Telangiectasia, hereditary hemorrhagic, type 2
MedGen UID:
324960
Concept ID:
C1838163
Disease or Syndrome
Hereditary hemorrhagic telangiectasia (HHT) is characterized by the presence of multiple arteriovenous malformations (AVMs) that lack intervening capillaries and result in direct connections between arteries and veins. The most common clinical manifestation is spontaneous and recurrent nosebleeds (epistaxis) beginning on average at age 12 years. Telangiectases (small AVMs) are most evident on the lips, tongue, buccal mucosa, face, chest, and fingers. The average age of onset is generally later than epistaxis, but may be during childhood. Large AVMs often cause symptoms when they occur in the lungs, liver, or brain; complications from bleeding or shunting may be sudden and catastrophic. Approximately 25% of individuals with HHT have GI bleeding, which most commonly begins after age 50 years.
Hereditary hemorrhagic telangiectasia type 4
MedGen UID:
341824
Concept ID:
C1857688
Disease or Syndrome
Hereditary hemorrhagic telangiectasia (HHT) is characterized by the presence of multiple arteriovenous malformations (AVMs) that lack intervening capillaries and result in direct connections between arteries and veins. The most common clinical manifestation is spontaneous and recurrent nosebleeds (epistaxis) beginning on average at age 12 years. Telangiectases (small AVMs) are most evident on the lips, tongue, buccal mucosa, face, chest, and fingers. The average age of onset is generally later than epistaxis, but may be during childhood. Large AVMs often cause symptoms when they occur in the lungs, liver, or brain; complications from bleeding or shunting may be sudden and catastrophic. Approximately 25% of individuals with HHT have GI bleeding, which most commonly begins after age 50 years.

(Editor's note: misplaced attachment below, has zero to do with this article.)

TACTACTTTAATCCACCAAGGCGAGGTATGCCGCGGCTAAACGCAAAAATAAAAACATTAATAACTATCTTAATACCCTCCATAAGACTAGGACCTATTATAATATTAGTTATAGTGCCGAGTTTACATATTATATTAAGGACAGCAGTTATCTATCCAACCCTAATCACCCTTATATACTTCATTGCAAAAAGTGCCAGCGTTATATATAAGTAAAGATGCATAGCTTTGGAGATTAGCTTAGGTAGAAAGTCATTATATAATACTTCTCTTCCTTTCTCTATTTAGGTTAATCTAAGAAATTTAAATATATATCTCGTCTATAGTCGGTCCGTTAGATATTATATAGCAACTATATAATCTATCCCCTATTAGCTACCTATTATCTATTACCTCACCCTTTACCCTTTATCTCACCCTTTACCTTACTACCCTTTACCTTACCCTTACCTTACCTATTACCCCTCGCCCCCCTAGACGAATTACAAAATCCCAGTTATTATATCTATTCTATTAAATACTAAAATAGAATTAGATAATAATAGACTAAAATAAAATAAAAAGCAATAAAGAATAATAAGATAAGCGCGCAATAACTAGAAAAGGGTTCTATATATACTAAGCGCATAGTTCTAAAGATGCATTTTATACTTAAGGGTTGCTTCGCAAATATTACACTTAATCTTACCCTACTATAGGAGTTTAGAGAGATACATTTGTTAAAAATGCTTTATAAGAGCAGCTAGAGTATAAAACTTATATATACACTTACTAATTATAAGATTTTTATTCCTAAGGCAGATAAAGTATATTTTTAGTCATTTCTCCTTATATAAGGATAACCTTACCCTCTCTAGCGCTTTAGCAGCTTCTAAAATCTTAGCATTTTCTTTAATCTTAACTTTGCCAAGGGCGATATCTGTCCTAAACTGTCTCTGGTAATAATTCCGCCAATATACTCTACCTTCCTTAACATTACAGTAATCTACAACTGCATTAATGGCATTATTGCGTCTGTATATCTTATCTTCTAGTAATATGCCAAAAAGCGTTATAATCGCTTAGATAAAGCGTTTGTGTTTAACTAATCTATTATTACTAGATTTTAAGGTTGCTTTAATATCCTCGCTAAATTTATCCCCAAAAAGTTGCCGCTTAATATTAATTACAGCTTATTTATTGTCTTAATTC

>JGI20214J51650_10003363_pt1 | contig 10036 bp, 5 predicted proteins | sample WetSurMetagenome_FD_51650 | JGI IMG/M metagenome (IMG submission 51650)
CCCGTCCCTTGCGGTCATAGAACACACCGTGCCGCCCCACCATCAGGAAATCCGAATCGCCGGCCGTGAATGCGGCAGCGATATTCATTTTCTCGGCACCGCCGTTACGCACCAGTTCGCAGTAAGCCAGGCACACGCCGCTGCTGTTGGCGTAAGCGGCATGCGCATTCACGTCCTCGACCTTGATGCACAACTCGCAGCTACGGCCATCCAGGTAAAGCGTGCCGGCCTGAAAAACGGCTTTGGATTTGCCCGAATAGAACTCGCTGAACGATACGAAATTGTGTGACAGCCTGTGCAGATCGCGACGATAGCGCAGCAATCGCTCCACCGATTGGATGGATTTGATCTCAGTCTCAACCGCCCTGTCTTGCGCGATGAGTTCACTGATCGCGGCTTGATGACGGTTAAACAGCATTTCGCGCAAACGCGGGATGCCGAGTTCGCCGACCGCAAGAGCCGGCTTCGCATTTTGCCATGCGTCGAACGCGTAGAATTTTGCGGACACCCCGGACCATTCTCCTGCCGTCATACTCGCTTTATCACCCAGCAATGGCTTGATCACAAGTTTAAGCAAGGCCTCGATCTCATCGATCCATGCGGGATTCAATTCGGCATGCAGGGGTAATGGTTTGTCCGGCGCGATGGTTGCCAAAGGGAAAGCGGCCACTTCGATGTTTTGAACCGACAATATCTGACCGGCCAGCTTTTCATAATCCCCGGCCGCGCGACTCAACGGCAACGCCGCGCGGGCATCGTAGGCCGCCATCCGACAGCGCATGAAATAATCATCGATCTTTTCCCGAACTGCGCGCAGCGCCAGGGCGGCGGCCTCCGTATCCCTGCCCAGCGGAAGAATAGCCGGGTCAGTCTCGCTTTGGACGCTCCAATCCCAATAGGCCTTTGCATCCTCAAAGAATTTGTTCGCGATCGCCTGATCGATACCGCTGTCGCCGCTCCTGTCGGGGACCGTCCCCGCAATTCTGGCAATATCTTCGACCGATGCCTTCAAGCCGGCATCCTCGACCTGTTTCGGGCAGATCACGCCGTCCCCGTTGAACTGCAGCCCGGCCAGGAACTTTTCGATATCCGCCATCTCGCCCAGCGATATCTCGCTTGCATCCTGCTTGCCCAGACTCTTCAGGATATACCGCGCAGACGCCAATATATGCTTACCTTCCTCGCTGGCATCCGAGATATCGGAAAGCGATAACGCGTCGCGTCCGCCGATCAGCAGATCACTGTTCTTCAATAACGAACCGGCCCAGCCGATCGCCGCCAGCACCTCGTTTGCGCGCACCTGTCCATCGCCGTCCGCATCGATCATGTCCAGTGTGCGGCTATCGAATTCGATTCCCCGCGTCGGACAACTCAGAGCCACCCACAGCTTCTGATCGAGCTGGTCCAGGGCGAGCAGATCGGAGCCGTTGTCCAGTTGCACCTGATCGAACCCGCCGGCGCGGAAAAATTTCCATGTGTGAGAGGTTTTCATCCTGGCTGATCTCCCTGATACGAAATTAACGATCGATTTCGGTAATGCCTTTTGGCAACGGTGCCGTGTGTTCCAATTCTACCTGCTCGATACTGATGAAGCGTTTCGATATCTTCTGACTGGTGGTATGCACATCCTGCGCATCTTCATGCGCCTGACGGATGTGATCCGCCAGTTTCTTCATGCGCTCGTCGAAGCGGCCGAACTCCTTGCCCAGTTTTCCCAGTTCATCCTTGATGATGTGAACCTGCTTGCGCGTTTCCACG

Hereditary hemorrhagic telangiectasia type 1
MedGen UID:
1643786
Concept ID:
C4551861
Disease or Syndrome
Hereditary hemorrhagic telangiectasia (HHT) is characterized by the presence of multiple arteriovenous malformations (AVMs) that lack intervening capillaries and result in direct connections between arteries and veins. The most common clinical manifestation is spontaneous and recurrent nosebleeds (epistaxis) beginning on average at age 12 years. Telangiectases (small AVMs) are most evident on the lips, tongue, buccal mucosa, face, chest, and fingers. The average age of onset is generally later than epistaxis, but may be during childhood. Large AVMs often cause symptoms when they occur in the lungs, liver, or brain; complications from bleeding or shunting may be sudden and catastrophic. Approximately 25% of individuals with HHT have GI bleeding, which most commonly begins after age 50 years.

Recent clinical studies

Etiology

Anderson JL, Khattab MH, Sherry AD, Luo G, Chitale RV, Froehler MT, Fusco MR, Cmelak AJ, Attia A
Neurosurgery 2020 Dec 15;88(1):122-130. doi: 10.1093/neuros/nyaa321. PMID: 32717053
Wang LJ, Xue Y, Huo R, Yan Z, Xu H, Li H, Wang J, Zhang Q, Cao Y, Zhao JZ
J Biomed Sci 2020 May 9;27(1):62. doi: 10.1186/s12929-020-00655-w. PMID: 32384926Free PMC Article
Sappenfield EC, Jha RT, Agazzi S, Ros S
BMJ Case Rep 2019 Jul 23;12(7) doi: 10.1136/bcr-2018-225811. PMID: 31340940Free PMC Article
Wen J, Lu J, Wu X, Chen F, Li N, He H, Wang X
Cell Transplant 2019 Aug;28(8):1018-1024. Epub 2019 Apr 24 doi: 10.1177/0963689719845366. PMID: 31018668Free PMC Article
Shakur SF, Amin-Hanjani S, Mostafa H, Aletich VA, Charbel FT, Alaraj A
J Clin Neurosci 2016 Nov;33:119-123. Epub 2016 Aug 29 doi: 10.1016/j.jocn.2016.02.034. PMID: 27595365

Diagnosis

Kazama H, Yoshioka H, Kanemaru K, Murayama H, Hashimoto K, Yagi T, Kinouchi H
World Neurosurg 2021 Jan;145:278-281. Epub 2020 Oct 1 doi: 10.1016/j.wneu.2020.09.138. PMID: 33010512
Teik CK, Basri NI, Abdul Karim AK, Azrai Abu M, Ahmad MF, Abdul Ghani NA, Hing EY, Zakaria R, A/L Thanabalan J, Abu Bakar A, Mohamed Ismail NA